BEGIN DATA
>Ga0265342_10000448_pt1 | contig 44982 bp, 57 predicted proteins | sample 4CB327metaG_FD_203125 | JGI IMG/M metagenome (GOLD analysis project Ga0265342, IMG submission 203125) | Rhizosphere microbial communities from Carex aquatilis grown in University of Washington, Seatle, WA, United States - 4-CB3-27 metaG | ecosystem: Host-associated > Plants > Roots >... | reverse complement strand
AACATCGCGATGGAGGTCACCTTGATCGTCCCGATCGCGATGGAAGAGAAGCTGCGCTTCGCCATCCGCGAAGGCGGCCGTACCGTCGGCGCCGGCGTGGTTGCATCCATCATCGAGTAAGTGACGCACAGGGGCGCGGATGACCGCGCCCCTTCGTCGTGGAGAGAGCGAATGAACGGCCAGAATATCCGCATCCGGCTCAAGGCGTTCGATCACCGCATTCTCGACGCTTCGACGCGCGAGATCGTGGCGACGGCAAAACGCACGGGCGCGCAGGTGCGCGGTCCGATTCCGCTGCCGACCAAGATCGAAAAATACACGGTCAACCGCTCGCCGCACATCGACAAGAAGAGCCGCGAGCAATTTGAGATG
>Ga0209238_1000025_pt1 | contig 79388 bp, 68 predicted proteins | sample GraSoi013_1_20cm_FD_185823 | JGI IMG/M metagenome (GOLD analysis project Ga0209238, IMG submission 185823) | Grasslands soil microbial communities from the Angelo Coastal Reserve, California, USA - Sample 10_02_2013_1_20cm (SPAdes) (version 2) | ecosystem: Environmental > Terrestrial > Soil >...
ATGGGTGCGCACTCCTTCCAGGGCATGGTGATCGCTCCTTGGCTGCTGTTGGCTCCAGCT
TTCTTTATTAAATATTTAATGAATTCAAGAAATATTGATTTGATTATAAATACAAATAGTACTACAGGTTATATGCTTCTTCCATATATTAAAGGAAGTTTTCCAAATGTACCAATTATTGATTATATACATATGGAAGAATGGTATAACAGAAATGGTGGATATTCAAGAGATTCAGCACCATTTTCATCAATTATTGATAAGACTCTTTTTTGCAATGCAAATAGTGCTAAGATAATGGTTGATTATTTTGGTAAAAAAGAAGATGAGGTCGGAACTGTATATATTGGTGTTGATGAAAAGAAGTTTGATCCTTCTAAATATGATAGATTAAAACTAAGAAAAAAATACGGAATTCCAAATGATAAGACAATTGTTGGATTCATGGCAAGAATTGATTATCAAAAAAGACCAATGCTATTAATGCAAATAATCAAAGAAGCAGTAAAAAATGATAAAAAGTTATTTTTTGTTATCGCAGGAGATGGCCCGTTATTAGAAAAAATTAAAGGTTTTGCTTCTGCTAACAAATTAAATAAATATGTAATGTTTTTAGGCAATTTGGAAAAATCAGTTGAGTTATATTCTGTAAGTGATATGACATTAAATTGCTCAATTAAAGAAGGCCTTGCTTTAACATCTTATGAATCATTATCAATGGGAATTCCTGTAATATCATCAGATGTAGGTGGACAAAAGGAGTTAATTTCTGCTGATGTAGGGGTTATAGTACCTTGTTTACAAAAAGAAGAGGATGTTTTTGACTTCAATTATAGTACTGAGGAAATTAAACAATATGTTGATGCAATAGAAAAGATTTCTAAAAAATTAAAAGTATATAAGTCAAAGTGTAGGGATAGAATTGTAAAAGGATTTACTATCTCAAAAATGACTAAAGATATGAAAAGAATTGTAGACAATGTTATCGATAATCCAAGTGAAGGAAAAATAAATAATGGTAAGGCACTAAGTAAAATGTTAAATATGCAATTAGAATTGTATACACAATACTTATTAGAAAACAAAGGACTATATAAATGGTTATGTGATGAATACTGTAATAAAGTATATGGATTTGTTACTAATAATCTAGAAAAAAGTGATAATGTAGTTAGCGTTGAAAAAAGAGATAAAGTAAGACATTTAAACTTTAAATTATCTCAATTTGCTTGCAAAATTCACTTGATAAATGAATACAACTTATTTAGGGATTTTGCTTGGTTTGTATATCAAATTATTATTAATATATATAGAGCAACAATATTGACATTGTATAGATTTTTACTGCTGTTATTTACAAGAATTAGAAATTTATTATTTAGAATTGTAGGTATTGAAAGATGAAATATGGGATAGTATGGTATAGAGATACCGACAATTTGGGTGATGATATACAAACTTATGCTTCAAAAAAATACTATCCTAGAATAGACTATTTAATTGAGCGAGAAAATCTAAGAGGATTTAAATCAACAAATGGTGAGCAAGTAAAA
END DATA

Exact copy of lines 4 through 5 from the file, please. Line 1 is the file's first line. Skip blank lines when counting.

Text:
ATGGGTGCGCACTCCTTCCAGGGCATGGTGATCGCTCCTTGGCTGCTGTTGGCTCCAGCT
TTCTTTATTAAATATTTAATGAATTCAAGAAATATTGATTTGATTATAAATACAAATAGTACTACAGGTTATATGCTTCTTCCATATATTAAAGGAAGTTTTCCAAATGTACCAATTATTGATTATATACATATGGAAGAATGGTATAACAGAAATGGTGGATATTCAAGAGATTCAGCACCATTTTCATCAATTATTGATAAGACTCTTTTTTGCAATGCAAATAGTGCTAAGATAATGGTTGATTATTTTGGTAAAAAAGAAGATGAGGTCGGAACTGTATATATTGGTGTTGATGAAAAGAAGTTTGATCCTTCTAAATATGATAGATTAAAACTAAGAAAAAAATACGGAATTCCAAATGATAAGACAATTGTTGGATTCATGGCAAGAATTGATTATCAAAAAAGACCAATGCTATTAATGCAAATAATCAAAGAAGCAGTAAAAAATGATAAAAAGTTATTTTTTGTTATCGCAGGAGATGGCCCGTTATTAGAAAAAATTAAAGGTTTTGCTTCTGCTAACAAATTAAATAAATATGTAATGTTTTTAGGCAATTTGGAAAAATCAGTTGAGTTATATTCTGTAAGTGATATGACATTAAATTGCTCAATTAAAGAAGGCCTTGCTTTAACATCTTATGAATCATTATCAATGGGAATTCCTGTAATATCATCAGATGTAGGTGGACAAAAGGAGTTAATTTCTGCTGATGTAGGGGTTATAGTACCTTGTTTACAAAAAGAAGAGGATGTTTTTGACTTCAATTATAGTACTGAGGAAATTAAACAATATGTTGATGCAATAGAAAAGATTTCTAAAAAATTAAAAGTATATAAGTCAAAGTGTAGGGATAGAATTGTAAAAGGATTTACTATCTCAAAAATGACTAAAGATATGAAAAGAATTGTAGACAATGTTATCGATAATCCAAGTGAAGGAAAAATAAATAATGGTAAGGCACTAAGTAAAATGTTAAATATGCAATTAGAATTGTATACACAATACTTATTAGAAAACAAAGGACTATATAAATGGTTATGTGATGAATACTGTAATAAAGTATATGGATTTGTTACTAATAATCTAGAAAAAAGTGATAATGTAGTTAGCGTTGAAAAAAGAGATAAAGTAAGACATTTAAACTTTAAATTATCTCAATTTGCTTGCAAAATTCACTTGATAAATGAATACAACTTATTTAGGGATTTTGCTTGGTTTGTATATCAAATTATTATTAATATATATAGAGCAACAATATTGACATTGTATAGATTTTTACTGCTGTTATTTACAAGAATTAGAAATTTATTATTTAGAATTGTAGGTATTGAAAGATGAAATATGGGATAGTATGGTATAGAGATACCGACAATTTGGGTGATGATATACAAACTTATGCTTCAAAAAAATACTATCCTAGAATAGACTATTTAATTGAGCGAGAAAATCTAAGAGGATTTAAATCAACAAATGGTGAGCAAGTAAAA